Saying “God bless you” after somebody sneezes appears to be a no-no at Simmons College.
The National Review reports the common phrase — which has been used as a courtesy since the Bible was written — is considered a “microaggression” by librarians at the private women’s school in Boston, The National Review reports.
A guide library staffers wrote to inform students about “anti-oppression, diversity, and inclusion,” states when somebody says “God Bless You” — even “Merry Christmas” — it is an “assumption of one’s own religious identity as the norm” and might be perceived as slight by those follow or practice Islam.
“Comments or behaviors that convey people’s presumption that their religion is the standard and behaves accordingly . . . conveys one’s perception that everyone is Christian or believes in God,” the guide states.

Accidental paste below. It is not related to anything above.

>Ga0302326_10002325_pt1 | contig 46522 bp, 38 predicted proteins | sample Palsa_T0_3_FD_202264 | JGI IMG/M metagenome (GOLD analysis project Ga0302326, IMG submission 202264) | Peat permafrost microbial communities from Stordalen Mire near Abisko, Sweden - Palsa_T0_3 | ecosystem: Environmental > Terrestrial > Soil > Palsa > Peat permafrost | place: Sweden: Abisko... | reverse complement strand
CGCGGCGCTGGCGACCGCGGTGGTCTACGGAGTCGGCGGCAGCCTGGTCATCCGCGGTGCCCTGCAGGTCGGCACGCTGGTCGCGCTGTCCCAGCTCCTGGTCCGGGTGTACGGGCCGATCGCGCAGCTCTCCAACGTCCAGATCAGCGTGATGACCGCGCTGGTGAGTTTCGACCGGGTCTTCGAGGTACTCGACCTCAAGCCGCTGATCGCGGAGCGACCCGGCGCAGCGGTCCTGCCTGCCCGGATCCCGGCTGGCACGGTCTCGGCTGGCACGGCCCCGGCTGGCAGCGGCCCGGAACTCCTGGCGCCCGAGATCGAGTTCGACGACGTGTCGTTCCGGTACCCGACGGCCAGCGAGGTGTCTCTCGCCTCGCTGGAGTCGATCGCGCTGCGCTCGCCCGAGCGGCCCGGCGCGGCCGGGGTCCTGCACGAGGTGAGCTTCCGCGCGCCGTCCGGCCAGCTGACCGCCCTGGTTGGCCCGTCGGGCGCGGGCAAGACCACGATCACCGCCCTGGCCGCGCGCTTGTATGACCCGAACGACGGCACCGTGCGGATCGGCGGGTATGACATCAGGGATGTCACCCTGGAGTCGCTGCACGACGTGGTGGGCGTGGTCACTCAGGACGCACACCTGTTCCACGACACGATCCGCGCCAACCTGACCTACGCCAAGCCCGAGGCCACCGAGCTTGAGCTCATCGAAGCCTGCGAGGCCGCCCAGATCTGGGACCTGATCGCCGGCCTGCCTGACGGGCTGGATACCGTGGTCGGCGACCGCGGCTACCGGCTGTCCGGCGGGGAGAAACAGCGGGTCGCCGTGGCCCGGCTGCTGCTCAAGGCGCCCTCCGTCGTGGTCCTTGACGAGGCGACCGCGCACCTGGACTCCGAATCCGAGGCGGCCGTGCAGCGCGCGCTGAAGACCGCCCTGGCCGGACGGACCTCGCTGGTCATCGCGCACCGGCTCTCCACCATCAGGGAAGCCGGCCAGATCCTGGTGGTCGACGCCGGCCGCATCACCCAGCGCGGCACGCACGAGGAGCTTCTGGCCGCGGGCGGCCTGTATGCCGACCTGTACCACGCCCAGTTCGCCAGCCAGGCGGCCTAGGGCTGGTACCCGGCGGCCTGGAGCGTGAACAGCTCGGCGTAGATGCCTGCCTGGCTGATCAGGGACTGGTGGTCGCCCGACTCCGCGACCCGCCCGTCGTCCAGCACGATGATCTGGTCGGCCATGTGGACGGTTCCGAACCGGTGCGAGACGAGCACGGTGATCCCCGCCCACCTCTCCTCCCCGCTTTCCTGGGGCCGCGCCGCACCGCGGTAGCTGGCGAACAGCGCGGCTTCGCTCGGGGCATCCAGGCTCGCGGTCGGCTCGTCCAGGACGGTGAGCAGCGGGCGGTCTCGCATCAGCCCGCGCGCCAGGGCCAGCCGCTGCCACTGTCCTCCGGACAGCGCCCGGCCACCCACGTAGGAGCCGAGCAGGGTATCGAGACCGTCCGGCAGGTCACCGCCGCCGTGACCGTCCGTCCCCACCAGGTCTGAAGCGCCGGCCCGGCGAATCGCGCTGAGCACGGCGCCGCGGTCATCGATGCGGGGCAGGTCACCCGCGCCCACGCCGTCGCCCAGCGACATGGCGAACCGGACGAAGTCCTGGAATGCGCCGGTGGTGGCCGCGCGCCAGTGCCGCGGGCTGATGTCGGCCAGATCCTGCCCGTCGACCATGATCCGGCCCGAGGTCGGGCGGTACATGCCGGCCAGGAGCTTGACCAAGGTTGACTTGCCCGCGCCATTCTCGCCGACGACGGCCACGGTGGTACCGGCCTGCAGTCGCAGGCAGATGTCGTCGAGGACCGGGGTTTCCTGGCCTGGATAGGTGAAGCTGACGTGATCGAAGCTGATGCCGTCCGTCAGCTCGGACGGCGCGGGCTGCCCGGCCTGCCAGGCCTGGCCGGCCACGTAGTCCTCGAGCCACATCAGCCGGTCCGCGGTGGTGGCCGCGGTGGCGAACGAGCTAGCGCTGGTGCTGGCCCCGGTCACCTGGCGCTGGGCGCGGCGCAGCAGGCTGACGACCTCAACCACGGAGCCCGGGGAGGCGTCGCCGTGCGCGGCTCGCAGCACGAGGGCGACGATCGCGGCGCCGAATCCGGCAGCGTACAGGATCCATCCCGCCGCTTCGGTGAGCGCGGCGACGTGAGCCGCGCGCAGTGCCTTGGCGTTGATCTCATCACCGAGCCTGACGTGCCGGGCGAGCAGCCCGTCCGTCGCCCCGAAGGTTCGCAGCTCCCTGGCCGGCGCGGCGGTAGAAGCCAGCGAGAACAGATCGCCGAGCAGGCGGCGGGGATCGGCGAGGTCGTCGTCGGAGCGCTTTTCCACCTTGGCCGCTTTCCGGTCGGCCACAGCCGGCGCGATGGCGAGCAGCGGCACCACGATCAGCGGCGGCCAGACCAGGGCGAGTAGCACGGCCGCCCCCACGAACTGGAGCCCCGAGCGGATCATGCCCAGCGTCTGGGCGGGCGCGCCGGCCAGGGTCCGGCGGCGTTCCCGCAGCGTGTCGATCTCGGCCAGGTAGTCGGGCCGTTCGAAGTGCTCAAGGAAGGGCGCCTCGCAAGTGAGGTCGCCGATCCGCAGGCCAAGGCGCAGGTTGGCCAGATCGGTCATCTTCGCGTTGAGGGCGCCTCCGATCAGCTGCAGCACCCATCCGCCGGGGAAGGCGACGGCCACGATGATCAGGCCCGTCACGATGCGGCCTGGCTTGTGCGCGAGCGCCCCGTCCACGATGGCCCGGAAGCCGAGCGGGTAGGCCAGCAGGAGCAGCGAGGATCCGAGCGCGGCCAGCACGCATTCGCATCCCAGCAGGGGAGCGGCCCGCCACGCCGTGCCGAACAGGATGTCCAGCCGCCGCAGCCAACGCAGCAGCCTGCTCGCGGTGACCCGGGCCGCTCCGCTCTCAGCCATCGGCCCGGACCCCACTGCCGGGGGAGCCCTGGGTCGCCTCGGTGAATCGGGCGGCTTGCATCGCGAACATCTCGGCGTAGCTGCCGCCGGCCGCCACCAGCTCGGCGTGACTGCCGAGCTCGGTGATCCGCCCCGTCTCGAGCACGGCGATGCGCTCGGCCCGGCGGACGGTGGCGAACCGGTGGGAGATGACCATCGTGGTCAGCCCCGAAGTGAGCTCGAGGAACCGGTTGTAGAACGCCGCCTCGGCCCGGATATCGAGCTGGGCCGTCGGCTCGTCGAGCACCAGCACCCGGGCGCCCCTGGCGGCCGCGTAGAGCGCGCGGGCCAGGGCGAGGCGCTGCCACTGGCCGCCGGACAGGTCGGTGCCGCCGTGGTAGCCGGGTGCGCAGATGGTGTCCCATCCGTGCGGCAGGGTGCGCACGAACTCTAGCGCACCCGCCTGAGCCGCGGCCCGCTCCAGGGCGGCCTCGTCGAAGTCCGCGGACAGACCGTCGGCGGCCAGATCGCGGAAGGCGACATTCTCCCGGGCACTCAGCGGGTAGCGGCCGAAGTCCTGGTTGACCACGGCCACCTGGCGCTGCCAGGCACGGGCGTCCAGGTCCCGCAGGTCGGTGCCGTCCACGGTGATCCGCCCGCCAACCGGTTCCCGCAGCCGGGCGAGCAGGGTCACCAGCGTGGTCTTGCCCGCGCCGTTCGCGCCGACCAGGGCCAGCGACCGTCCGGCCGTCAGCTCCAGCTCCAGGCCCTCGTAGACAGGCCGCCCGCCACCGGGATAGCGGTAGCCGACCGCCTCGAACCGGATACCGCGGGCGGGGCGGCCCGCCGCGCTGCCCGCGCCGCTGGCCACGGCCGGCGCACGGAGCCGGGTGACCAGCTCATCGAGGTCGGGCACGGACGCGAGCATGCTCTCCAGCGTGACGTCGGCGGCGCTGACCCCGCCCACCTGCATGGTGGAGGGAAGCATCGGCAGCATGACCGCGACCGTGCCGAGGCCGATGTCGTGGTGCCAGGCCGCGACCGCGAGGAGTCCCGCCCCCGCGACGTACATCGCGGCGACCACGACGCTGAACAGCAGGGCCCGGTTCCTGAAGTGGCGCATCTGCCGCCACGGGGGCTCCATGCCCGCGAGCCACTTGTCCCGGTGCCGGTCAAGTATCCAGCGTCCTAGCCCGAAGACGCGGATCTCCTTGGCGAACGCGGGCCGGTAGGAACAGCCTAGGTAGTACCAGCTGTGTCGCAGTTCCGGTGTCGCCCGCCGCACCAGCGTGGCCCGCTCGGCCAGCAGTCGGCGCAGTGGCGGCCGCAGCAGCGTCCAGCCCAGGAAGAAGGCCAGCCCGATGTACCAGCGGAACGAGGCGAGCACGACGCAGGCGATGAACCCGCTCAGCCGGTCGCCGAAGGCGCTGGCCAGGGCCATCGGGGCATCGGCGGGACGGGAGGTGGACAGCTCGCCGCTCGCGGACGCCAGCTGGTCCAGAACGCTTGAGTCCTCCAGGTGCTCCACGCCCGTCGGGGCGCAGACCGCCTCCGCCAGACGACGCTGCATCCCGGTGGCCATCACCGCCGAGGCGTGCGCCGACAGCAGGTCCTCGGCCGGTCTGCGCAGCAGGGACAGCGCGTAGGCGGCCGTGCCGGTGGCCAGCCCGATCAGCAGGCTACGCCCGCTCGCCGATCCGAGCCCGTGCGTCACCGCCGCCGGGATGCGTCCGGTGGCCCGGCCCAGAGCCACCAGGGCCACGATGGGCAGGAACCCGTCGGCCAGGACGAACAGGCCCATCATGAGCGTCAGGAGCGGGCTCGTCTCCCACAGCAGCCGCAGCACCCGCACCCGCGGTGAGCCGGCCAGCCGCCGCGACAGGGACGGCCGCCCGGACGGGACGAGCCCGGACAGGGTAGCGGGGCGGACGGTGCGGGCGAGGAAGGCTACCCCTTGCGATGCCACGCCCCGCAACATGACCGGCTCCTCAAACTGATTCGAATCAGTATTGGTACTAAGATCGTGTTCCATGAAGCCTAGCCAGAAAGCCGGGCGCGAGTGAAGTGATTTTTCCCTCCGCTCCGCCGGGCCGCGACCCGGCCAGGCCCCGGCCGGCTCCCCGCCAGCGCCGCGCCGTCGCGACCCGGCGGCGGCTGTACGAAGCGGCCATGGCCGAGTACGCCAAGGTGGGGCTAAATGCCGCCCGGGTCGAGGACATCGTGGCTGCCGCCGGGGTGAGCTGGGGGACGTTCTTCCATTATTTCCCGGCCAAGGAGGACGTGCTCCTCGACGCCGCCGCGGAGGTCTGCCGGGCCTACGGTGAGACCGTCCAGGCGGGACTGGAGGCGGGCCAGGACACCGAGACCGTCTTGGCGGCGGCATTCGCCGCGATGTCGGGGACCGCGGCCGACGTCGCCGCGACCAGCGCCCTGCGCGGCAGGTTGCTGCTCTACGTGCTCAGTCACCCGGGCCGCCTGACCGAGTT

National Review reporter Kat Timpf, who first reported on the guide, believes it is much ado about nothing.
“I don’t think people actually think about it; it’s just something that we grow up hearing and so start saying ourselves. It’s really more of a reflex than a declaration of faith,” she wrote.
A school spokesperson told One News Now the guide published by the librarians is not an official policy of Simmons College.
The 119-year-old college of 2,060 undergraduates and more than 2,800 post graduates, boasts such well-known alumni as award-winning journalist Gwen Ifill, Hollywood producer Denise Di Novi, sportscaster Suzyn Waldman and Helen Dore Boylston, author of the popular “Sue Barton” nurse series.